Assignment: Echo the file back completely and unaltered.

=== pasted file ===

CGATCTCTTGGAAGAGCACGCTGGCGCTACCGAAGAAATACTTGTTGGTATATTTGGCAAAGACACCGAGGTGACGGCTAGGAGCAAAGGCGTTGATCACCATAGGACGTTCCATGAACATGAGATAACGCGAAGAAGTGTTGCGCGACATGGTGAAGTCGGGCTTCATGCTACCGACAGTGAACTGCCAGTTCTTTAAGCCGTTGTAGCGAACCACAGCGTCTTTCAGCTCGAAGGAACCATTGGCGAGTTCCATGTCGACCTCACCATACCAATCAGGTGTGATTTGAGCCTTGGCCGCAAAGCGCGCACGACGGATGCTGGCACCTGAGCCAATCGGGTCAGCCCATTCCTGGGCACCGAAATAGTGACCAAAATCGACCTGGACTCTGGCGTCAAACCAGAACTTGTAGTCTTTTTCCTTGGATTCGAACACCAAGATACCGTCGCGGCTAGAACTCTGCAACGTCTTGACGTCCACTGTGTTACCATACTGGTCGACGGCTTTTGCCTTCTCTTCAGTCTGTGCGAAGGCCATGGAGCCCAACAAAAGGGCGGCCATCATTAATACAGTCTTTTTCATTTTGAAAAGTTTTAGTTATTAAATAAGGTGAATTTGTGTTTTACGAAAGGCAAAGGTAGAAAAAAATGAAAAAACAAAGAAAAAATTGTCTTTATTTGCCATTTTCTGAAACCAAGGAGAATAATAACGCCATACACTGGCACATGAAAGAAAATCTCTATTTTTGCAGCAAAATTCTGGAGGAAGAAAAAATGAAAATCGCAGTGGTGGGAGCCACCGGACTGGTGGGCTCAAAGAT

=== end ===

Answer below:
CGATCTCTTGGAAGAGCACGCTGGCGCTACCGAAGAAATACTTGTTGGTATATTTGGCAAAGACACCGAGGTGACGGCTAGGAGCAAAGGCGTTGATCACCATAGGACGTTCCATGAACATGAGATAACGCGAAGAAGTGTTGCGCGACATGGTGAAGTCGGGCTTCATGCTACCGACAGTGAACTGCCAGTTCTTTAAGCCGTTGTAGCGAACCACAGCGTCTTTCAGCTCGAAGGAACCATTGGCGAGTTCCATGTCGACCTCACCATACCAATCAGGTGTGATTTGAGCCTTGGCCGCAAAGCGCGCACGACGGATGCTGGCACCTGAGCCAATCGGGTCAGCCCATTCCTGGGCACCGAAATAGTGACCAAAATCGACCTGGACTCTGGCGTCAAACCAGAACTTGTAGTCTTTTTCCTTGGATTCGAACACCAAGATACCGTCGCGGCTAGAACTCTGCAACGTCTTGACGTCCACTGTGTTACCATACTGGTCGACGGCTTTTGCCTTCTCTTCAGTCTGTGCGAAGGCCATGGAGCCCAACAAAAGGGCGGCCATCATTAATACAGTCTTTTTCATTTTGAAAAGTTTTAGTTATTAAATAAGGTGAATTTGTGTTTTACGAAAGGCAAAGGTAGAAAAAAATGAAAAAACAAAGAAAAAATTGTCTTTATTTGCCATTTTCTGAAACCAAGGAGAATAATAACGCCATACACTGGCACATGAAAGAAAATCTCTATTTTTGCAGCAAAATTCTGGAGGAAGAAAAAATGAAAATCGCAGTGGTGGGAGCCACCGGACTGGTGGGCTCAAAGAT